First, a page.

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5 Black Celebrities Who Have Opened Up About Mental Health

Sep 10, 2021 05:00PM ● By Boitumelo Masihleho
illustration of Black person profile view with brain

There’s an unfortunate stigma around mental illness, which results in a culture of silence around the subject. In the Black community, that culture of silence is worse because of stereotypes that put Black men and women into the boxes of always needing to show strength and never embracing their vulnerability, which leads them to not seek out help when it’s really needed

Luckily, in recent years, we've seen a shift in the way people view and talk about mental health. Conversations about depression, anxiety, addiction, and more have moved from the private to the public sphere. When public figures open up about their own mental health struggles, it can help break down stigma, spark important discussions, and even inspire people to seek treatment. 

In light of World Suicide Prevention Day, which is commemorated annually on September 10th to promote worldwide commitment and action to prevent suicides, we rounded up Black celebrities who have spoken candidly about their own mental health battles.

Taraji P. Henson

Having suffered from anxiety and depression, Golden Globe-winner Taraji P. Henson has not only been vocal about her psychological problems but also about destigmatizing mental illness in the Black community. Henson has survived the death of her father from cancer in 2006 and the murder of her son’s father in 2003. Henson told Self magazine in 2019 that her anxiety symptoms include heart palpitations, sweating, nervousness, rumination, and feelings of helplessness. Moreover, she described her depression as a condition that can be “hard to climb up out of.”

“There are some times where I feel absolutely helpless,” she told Self. “That's human. Everybody feels like that. Just because I'm a Black woman, don't put that strong-superhero thing on me.” In 2018, Henson started a foundation called The Boris Lawrence Henson Foundation that focuses on mental health in the African American population. Henson testified before the Congressional Black Caucus’s forum on youth suicide in 2019, acknowledging that she has been praised for being a young single mother who graduated from college and worked hard for a Hollywood career but that she often struggled during her journey to fame and that the myth of the strong Black woman is harmful. In December 2020, she began co-hosting a biweekly Facebook Watch series about mental health called Peace of Mind with Taraji with mental health advocate Tracie Jade.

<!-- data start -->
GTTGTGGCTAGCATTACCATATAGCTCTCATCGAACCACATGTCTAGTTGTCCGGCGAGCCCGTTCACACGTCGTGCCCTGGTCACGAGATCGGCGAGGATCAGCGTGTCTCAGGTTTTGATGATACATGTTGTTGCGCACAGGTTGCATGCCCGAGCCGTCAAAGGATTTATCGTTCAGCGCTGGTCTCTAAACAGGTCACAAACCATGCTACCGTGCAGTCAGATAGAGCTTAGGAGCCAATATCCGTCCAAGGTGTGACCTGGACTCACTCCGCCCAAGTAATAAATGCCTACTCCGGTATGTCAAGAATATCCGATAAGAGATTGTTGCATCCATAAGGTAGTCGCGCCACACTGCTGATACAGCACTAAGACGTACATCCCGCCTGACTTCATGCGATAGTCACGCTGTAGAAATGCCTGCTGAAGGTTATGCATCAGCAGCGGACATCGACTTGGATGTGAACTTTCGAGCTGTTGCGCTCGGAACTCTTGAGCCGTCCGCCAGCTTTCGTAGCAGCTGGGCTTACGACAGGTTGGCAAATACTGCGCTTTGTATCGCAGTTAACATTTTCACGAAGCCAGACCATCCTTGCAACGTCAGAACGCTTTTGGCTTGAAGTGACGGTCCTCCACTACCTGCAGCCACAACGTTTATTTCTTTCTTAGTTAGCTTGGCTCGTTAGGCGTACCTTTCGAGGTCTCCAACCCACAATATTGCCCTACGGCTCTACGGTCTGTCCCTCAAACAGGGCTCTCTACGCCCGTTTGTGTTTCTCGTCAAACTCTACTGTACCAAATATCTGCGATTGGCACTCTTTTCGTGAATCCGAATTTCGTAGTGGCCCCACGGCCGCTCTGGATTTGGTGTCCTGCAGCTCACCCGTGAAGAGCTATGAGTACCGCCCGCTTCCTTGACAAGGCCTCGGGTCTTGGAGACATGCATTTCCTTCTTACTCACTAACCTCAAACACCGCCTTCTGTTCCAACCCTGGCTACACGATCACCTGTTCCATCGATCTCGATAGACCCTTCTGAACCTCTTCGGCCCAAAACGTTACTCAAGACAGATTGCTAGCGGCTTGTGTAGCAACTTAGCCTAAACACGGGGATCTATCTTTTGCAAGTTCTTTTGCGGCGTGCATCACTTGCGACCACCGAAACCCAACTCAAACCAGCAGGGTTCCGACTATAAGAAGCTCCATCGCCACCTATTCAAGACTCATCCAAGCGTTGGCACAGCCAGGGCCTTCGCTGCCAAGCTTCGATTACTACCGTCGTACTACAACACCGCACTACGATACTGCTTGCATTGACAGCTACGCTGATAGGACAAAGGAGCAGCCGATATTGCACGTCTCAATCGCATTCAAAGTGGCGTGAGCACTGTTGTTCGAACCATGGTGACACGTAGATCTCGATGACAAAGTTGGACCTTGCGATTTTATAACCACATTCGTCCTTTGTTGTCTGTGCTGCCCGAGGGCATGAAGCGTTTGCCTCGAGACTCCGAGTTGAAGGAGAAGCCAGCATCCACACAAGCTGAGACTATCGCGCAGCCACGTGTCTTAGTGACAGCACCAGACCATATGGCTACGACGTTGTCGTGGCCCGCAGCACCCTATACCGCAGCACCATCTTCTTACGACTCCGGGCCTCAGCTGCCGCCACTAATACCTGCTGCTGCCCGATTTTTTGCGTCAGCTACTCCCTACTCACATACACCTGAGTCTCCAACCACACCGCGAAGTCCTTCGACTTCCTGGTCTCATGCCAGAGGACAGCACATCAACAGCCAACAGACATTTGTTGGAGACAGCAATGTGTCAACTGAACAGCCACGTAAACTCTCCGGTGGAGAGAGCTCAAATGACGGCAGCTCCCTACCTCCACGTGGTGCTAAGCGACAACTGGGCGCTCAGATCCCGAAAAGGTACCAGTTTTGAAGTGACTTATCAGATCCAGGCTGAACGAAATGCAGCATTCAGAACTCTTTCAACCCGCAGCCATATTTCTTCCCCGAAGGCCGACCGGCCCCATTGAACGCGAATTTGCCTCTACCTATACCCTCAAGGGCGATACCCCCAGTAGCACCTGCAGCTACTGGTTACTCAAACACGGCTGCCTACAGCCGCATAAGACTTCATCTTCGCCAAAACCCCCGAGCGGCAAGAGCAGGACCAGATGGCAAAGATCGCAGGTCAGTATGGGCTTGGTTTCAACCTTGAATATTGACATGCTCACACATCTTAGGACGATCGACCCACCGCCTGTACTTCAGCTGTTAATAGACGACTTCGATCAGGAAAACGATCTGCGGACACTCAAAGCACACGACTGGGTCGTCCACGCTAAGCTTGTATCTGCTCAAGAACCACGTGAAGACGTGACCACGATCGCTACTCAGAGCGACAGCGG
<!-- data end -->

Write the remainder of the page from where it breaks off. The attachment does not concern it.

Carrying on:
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Dwayne ‘The Rock’ Johnson

Known for his charm and his thousand-watt smile, the American actor, producer, businessman, and retired professional wrestler has discussed his darker moments with depression in the past.

“My shoulder popped out of its socket and was just hanging there,” he told The Hollywood Report about his freshman year at the University of Miami. It sent him plummeting into his first of three depressions. “I didn’t know what it was,” he says. “I didn’t know why I didn’t want to do anything. I had never experienced anything like that.”  

His 2008 divorce sent him into another depression. “Failing at marriage and as a husband was a heavy thing, and divorce had that special way of knocking me on my ass.” In a 2015 episode of Oprah’s Master Class, Johnson said that he got through depression by realizing that he wasn’t alone.  “Have faith that on the other side of your pain is something good,” he said.


Michelle Obama

Former First Lady Michelle Obama revealed in August 2020 that she was suffering from low-grade depression due to the COVID-19 pandemic, racial tensions, and political divisions in the United States. “I'm waking up in the middle of the night because I'm worried about something or there's a heaviness," she said. "I try to make sure I get a workout in, although there have been periods throughout this quarantine, where I just have felt too low."